However, this has not always been the case and the introduction of the Opal card — which enabled individuals to be tracked — raised the ire of many… in particular, the then NSW Information and Privacy Commissioner. It resulted in a private action being taken by a privacy advocate who initially was successful in the NSW Civil and Administrative Appeals Tribunal (NCAT) in February 2018. It was claimed that Transport for NSW had breached the individual’s privacy and the NSW Privacy and Personal Information Protection Act, but in August 2018 the NCAT Appeal Panel set aside the decision.
All of this change is occurring as the tide of trust in digital platforms appears to be slowly turning and individuals are moving to take back control of both their data and digital personas. NSW appears well placed to operate in that environment, balancing data sharing and privacy.
Queensland: The DIGITAL1ST strategy
The Queensland Government is seeking to lead the way in digital government as part of its DIGITAL1ST digital strategy which, the government predicts, will save millions of dollars per year.
Queensland is also looking at projects such as digital driver’s licences, with a trial of a digital app due to be released in the Fraser Coast region in the coming months.
However, with the push to use digital technology comes a number of challenges to ensure that data is used properly and citizens’ privacy is protected. Already there have been challenges over the state government’s digital hospital projects, with concerns that Queensland Health’s integrated electronic medical record software was causing a spike in mislabelling of blood tests.
Following privacy concerns relating to the introduction of My Health Record nationally, the focus is on ensuring these new technologies are used in the right way, without jeopardising patient privacy.
In this light, Queensland’s current privacy regime presents potential concerns. The Information Privacy Act 2009 (Qld) provides a regime that is generally seen to be in need of review and updating, particularly in light of global privacy standards having been lifted to a much higher bar recently through introduction of the European General Data Privacy Regulation (GDPR) and other similar regimes. Notably, the Commonwealth Government’s intention is to amend the Privacy Act 1988 (Cth) to bring in higher penalties more in line with GDPR, even though it was last updated more recently (in 2018) than the Queensland legislation.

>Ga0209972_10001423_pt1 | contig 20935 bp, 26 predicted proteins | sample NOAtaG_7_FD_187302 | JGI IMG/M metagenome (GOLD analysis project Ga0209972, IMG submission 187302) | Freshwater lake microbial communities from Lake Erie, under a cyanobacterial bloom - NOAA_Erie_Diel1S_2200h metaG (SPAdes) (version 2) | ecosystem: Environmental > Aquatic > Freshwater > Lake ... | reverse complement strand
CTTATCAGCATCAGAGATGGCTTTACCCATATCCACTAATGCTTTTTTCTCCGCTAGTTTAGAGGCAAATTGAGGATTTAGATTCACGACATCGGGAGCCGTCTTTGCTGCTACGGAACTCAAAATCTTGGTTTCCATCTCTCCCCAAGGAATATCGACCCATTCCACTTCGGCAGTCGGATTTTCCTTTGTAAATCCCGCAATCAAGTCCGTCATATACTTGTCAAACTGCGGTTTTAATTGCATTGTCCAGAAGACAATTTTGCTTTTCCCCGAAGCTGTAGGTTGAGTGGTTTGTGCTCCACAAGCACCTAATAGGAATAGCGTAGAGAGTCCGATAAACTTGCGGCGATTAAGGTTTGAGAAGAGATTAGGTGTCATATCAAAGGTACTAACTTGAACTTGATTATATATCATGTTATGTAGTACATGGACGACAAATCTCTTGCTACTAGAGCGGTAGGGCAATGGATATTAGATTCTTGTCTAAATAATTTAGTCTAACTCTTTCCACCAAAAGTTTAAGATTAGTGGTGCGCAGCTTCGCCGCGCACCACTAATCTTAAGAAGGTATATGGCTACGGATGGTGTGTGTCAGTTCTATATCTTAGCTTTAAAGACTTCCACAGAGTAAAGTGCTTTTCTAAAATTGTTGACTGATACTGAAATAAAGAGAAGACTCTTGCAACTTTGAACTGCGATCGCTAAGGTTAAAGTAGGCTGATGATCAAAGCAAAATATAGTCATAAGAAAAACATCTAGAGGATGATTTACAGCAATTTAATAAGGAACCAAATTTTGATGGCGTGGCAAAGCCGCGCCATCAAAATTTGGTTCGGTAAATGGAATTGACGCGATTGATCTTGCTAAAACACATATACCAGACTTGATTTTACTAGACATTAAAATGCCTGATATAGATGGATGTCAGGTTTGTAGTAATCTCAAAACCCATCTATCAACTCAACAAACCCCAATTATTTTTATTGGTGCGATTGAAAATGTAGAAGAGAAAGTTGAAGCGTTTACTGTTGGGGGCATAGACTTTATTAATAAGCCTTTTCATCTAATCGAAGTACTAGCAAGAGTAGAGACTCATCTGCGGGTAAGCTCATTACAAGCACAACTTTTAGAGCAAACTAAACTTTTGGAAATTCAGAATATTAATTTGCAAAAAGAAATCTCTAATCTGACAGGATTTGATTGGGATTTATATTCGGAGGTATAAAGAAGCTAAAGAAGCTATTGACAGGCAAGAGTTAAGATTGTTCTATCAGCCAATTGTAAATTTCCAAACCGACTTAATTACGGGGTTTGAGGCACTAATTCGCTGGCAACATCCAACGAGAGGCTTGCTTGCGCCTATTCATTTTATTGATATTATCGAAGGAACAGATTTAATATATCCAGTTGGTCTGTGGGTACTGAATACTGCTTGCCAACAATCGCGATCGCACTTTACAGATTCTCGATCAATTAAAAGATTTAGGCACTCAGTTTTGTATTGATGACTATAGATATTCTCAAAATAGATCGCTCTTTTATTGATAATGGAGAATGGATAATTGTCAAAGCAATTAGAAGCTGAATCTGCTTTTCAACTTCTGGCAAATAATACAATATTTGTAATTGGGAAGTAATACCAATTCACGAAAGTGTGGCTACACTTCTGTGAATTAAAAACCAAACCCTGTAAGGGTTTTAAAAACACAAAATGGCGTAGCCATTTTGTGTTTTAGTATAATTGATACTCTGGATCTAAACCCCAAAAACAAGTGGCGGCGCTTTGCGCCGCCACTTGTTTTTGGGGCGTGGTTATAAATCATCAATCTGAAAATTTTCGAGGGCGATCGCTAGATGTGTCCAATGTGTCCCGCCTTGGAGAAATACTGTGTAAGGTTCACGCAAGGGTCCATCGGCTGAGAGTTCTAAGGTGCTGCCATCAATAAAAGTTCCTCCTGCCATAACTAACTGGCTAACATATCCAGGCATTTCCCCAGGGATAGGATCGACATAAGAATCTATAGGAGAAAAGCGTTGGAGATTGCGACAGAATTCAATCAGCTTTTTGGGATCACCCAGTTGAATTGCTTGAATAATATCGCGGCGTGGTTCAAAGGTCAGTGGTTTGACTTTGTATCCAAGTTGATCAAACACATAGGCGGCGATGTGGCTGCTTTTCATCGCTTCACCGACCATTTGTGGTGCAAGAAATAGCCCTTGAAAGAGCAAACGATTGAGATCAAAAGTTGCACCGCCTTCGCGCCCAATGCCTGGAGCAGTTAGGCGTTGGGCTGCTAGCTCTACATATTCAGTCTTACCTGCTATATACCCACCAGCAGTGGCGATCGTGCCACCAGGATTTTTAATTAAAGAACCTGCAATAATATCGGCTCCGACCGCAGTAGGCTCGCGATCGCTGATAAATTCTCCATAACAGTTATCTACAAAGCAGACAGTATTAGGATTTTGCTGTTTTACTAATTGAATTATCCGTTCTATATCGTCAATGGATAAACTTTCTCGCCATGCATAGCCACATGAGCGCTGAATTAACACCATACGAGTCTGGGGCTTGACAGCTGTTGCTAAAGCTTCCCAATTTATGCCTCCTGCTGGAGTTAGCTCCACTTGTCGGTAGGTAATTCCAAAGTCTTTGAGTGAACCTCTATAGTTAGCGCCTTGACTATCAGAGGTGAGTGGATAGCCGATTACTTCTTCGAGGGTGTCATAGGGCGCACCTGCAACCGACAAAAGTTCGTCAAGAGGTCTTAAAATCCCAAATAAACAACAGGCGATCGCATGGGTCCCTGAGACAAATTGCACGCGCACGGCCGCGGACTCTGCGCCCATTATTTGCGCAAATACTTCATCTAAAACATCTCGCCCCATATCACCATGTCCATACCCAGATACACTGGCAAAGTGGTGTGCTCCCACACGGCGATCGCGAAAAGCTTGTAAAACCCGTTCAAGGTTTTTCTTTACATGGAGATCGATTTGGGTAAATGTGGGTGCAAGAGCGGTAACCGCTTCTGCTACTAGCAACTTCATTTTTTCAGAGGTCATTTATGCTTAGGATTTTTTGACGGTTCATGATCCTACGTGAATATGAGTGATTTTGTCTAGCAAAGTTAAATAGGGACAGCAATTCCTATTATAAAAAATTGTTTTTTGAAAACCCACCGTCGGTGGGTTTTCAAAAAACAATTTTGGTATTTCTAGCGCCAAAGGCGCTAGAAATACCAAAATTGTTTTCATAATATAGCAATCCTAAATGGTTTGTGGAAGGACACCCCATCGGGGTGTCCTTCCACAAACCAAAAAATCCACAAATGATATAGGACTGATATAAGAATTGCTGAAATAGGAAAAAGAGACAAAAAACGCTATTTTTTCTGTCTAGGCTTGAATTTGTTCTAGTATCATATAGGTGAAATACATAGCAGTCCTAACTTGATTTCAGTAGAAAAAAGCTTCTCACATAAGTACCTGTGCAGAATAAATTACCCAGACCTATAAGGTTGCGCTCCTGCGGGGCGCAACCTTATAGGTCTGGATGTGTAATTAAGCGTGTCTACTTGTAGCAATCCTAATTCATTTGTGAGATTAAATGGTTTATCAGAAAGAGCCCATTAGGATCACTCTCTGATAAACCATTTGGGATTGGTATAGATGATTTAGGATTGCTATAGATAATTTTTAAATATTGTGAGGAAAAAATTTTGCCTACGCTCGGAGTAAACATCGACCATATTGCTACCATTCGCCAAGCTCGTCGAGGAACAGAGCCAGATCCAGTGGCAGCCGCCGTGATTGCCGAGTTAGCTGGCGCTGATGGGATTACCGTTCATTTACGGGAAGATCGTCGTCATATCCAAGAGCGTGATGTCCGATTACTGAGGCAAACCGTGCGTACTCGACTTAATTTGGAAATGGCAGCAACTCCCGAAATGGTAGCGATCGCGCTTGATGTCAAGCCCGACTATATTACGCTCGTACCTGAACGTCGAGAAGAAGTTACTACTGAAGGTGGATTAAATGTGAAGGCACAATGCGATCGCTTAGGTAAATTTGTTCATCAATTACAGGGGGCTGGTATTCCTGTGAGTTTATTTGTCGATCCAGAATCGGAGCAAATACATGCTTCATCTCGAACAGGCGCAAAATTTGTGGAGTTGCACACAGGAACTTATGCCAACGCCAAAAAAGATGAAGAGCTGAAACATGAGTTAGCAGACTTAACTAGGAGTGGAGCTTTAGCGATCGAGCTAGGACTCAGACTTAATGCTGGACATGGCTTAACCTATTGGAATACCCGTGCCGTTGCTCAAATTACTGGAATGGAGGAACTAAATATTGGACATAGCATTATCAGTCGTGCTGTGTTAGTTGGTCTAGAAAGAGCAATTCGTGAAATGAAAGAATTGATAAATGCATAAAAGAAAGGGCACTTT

However, it should be noted that there has been a potential increase in privacy protection for Queenslanders with the enactment of the Human Rights Act 2019 (Qld), which provides protection from unlawful or arbitrary interference by government with a person’s privacy.
Another key area for government to consider in relation to privacy relates to emerging technologies such as drones. Current regimes are not designed to apply to this type of technology, and leave citizens uncertain as to their rights and obligations in relation to potential invasions of privacy by drones.
A further key question for the government is the emerging area of data ethics, reflecting the increasing focus not on simply “can data be collected and used?” but on the question of “should data be collected and used?” In the light of a significant drop in trust by consumers generally, prompted by major data breaches on an almost daily basis, a strong approach on the ethical collection of data can be a significant step in restoring that trust.
Holding Redlich will be holding government lawyer CLE intensive seminars on 26 February (Sydney) and 12 March (Melbourne), based on the theme of ‘open government and digitising the customer experience’. The sessions will be run by highly qualified legal experts, including Paul Monaghan, NSW Law Society, and Michael Dolan, Law Institute of Victoria.
This article was first published on 18 February 2020